I just want to mention a few more things that you need to know about paintbrushes. The image below is labeled for better understanding of the parts of a brush.

paintbrush

Bristles:

The kinds available are Synthetic hair (taklon, nylon, etc) and Natural hair (Hog, Sable, etc). I prefer using the Taklon brushes as I feel they hold more paint and are less prone to damage as compared to the natural hair (plus they’re cheaper).

Ferrule:

There is just one thing you need to know about the ferrule; when you’ve washed your brushes and they’re still wet, don’t place them straight up in a stand which will cause water to collect in the ferrule resulting in shedding of the hair/bristles, instead place them flat on a surface until they’re dry.

Also when you don’t wash your brushes properly, the paint may get collected in the ferrule causing your bristles to fan out and lose its shape.

Handle:

The handle is usually made of wood or fiber. All you need to know is ‘the lighter the handle, the better’.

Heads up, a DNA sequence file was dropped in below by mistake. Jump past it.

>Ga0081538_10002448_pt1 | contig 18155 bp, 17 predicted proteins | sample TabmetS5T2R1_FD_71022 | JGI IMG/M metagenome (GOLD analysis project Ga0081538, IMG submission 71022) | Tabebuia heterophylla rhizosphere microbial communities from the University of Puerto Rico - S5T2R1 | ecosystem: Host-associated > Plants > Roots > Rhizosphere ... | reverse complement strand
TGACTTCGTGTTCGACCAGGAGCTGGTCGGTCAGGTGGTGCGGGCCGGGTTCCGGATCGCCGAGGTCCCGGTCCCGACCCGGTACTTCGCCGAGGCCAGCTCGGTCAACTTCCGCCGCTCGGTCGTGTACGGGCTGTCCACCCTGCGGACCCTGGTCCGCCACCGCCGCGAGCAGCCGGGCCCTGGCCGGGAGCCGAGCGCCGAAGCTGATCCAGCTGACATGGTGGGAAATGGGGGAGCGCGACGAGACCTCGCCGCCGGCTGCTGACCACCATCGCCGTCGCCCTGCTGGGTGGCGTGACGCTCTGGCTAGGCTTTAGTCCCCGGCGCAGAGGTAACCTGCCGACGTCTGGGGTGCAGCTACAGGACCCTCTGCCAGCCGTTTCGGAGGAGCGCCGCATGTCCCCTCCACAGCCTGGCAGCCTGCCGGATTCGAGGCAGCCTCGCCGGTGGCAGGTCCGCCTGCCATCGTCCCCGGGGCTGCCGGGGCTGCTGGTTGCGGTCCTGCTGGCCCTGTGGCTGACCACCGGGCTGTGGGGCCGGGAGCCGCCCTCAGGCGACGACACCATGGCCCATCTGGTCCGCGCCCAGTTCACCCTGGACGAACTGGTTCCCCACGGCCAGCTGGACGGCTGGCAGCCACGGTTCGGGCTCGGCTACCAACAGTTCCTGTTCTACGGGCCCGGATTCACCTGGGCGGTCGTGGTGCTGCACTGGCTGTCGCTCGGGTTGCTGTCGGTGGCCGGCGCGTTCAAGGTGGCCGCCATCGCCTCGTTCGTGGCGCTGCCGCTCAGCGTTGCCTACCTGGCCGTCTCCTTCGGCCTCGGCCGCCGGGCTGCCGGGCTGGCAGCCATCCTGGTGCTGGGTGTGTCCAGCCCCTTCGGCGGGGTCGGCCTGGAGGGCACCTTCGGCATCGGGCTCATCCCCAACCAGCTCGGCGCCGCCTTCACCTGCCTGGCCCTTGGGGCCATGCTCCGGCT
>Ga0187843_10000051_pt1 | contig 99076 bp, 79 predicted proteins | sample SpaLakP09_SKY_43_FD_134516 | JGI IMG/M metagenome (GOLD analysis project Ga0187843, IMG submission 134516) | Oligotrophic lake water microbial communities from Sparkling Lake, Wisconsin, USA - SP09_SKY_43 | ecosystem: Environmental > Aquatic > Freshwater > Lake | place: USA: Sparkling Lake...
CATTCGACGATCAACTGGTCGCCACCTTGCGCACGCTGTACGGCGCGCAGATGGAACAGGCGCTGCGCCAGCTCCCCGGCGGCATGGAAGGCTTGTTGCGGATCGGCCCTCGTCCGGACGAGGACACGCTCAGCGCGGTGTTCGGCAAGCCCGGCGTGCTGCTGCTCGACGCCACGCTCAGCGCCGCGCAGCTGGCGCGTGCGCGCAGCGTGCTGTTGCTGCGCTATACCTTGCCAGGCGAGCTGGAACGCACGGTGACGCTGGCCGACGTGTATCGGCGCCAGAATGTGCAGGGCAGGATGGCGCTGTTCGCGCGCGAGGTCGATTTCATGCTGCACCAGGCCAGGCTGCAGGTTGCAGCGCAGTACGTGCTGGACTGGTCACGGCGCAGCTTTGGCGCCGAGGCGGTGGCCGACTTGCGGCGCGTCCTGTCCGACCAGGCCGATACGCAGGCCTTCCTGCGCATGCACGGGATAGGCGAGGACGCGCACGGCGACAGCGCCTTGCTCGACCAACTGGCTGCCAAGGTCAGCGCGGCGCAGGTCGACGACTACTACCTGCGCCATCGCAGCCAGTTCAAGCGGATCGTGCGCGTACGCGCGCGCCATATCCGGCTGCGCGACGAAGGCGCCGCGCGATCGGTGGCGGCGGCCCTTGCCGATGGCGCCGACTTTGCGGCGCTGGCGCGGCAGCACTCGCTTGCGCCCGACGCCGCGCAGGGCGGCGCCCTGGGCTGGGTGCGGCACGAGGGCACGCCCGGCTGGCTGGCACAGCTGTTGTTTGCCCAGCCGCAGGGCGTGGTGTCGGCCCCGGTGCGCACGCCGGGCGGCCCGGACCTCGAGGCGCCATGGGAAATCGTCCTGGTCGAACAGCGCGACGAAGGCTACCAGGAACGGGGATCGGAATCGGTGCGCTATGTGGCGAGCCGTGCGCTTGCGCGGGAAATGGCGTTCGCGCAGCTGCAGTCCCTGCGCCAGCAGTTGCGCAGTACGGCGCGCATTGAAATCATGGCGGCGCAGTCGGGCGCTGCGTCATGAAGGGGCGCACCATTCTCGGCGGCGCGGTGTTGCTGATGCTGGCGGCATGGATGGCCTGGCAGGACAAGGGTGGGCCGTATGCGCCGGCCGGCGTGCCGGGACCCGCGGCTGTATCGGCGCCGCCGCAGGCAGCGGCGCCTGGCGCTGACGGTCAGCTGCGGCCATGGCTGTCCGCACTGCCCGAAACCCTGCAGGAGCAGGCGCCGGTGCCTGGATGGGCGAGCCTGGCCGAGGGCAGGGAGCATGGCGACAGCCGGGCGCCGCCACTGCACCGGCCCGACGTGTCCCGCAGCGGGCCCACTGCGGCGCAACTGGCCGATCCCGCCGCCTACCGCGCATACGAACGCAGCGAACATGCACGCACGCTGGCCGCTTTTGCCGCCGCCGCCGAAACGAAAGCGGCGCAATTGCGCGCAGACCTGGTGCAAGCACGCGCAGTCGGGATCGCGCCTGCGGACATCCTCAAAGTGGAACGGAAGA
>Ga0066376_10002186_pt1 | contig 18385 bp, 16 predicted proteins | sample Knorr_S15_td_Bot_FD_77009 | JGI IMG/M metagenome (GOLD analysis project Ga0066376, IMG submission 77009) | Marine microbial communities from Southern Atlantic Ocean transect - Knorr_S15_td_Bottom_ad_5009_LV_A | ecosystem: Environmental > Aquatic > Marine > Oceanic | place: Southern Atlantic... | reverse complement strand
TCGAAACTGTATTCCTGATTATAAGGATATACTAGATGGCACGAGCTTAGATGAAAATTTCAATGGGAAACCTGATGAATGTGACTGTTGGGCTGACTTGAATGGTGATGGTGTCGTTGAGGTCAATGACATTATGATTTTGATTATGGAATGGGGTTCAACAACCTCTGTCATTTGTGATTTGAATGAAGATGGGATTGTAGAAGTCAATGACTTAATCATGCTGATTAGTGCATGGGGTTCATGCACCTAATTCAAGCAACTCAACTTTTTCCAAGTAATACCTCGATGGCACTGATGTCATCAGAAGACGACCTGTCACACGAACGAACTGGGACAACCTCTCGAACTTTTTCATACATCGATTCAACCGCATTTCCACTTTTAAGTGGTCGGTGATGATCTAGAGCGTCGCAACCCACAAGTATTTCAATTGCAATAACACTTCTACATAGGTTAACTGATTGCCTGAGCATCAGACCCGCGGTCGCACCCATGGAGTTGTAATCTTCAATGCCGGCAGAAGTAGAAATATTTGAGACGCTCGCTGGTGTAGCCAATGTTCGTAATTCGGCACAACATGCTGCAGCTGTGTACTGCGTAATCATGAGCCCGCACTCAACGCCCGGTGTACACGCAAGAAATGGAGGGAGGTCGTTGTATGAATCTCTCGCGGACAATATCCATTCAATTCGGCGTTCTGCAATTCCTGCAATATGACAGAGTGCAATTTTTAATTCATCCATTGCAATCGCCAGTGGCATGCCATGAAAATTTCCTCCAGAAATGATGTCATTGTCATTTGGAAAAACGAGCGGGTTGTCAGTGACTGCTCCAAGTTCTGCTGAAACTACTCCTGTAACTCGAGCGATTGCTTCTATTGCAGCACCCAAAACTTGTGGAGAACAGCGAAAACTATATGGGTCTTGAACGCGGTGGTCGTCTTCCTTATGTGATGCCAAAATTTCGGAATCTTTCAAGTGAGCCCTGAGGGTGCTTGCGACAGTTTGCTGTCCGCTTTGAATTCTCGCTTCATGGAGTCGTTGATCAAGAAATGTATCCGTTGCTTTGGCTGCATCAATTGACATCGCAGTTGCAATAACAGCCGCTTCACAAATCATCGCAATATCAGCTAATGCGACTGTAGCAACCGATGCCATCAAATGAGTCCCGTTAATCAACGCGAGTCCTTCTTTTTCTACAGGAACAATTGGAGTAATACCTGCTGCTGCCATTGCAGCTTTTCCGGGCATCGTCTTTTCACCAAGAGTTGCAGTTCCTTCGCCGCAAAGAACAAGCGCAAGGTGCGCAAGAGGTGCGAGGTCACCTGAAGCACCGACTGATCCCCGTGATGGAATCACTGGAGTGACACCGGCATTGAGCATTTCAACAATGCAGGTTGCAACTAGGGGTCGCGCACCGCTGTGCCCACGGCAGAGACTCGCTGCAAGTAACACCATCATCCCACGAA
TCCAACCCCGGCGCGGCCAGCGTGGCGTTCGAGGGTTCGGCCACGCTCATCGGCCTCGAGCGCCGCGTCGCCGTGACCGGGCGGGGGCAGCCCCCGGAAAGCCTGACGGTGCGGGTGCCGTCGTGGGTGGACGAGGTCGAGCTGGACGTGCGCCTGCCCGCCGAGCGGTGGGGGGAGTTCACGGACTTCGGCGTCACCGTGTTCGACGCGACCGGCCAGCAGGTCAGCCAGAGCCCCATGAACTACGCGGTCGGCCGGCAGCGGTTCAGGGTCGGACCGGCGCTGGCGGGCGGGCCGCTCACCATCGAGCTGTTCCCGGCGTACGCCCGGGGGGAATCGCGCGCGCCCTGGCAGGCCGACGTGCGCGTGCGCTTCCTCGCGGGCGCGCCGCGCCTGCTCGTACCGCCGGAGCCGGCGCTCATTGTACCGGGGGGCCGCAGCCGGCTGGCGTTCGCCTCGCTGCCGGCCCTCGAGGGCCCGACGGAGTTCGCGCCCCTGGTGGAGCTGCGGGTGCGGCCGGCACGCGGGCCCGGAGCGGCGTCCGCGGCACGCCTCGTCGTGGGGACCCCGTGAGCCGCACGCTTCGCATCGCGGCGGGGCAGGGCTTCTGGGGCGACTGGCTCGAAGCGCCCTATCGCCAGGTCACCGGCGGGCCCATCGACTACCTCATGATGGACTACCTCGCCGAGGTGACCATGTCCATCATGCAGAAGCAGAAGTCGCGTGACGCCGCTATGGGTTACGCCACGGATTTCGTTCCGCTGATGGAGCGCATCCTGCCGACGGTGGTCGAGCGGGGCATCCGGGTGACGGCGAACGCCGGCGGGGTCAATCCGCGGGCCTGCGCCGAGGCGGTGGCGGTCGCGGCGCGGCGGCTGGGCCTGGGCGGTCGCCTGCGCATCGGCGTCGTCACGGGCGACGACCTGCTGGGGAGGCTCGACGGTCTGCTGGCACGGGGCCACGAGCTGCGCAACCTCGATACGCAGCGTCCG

Few more things to remember:

  • Never let paint dry out on the brush.
  • Don’t pull the bristles.
  • Don’t get paint on the ferrule.
  • Don’t rest your paint brushes bristles-down.

Tip: Don’t hesitate to buy extra paintbrushes when they’re available cheap especially if you’re seriously considering being a professional artist. The prices of paintbrushes only keep increasing.

I think that is loads of information to begin with. I hope it helps.

P. S: Brushes are available cheap on eBay.

More knowledge and tips to share in the next blog post. Don’t forget to subscribe. Desktop users will find the subscribe button on the sidebar and cell phone users will find it if you scroll down a little further.

My crazy collection of paintbrushes…

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Buying art supplies in India

We enthusiastic artists find joy in using any art/craft materials in our work, since mixed media became widely recognized and accepted.  But being an army wife, it definitely wasn’t easy buying art supplies from the remote locations I lived in. I had to figure out a way besides the only option I’d tried so far of getting someone to buy them for me and bring along when they were visiting.  I discovered online shopping and it wasn’t easy but over the years I have a list of places I buy art supplies from and I’m sharing it with you.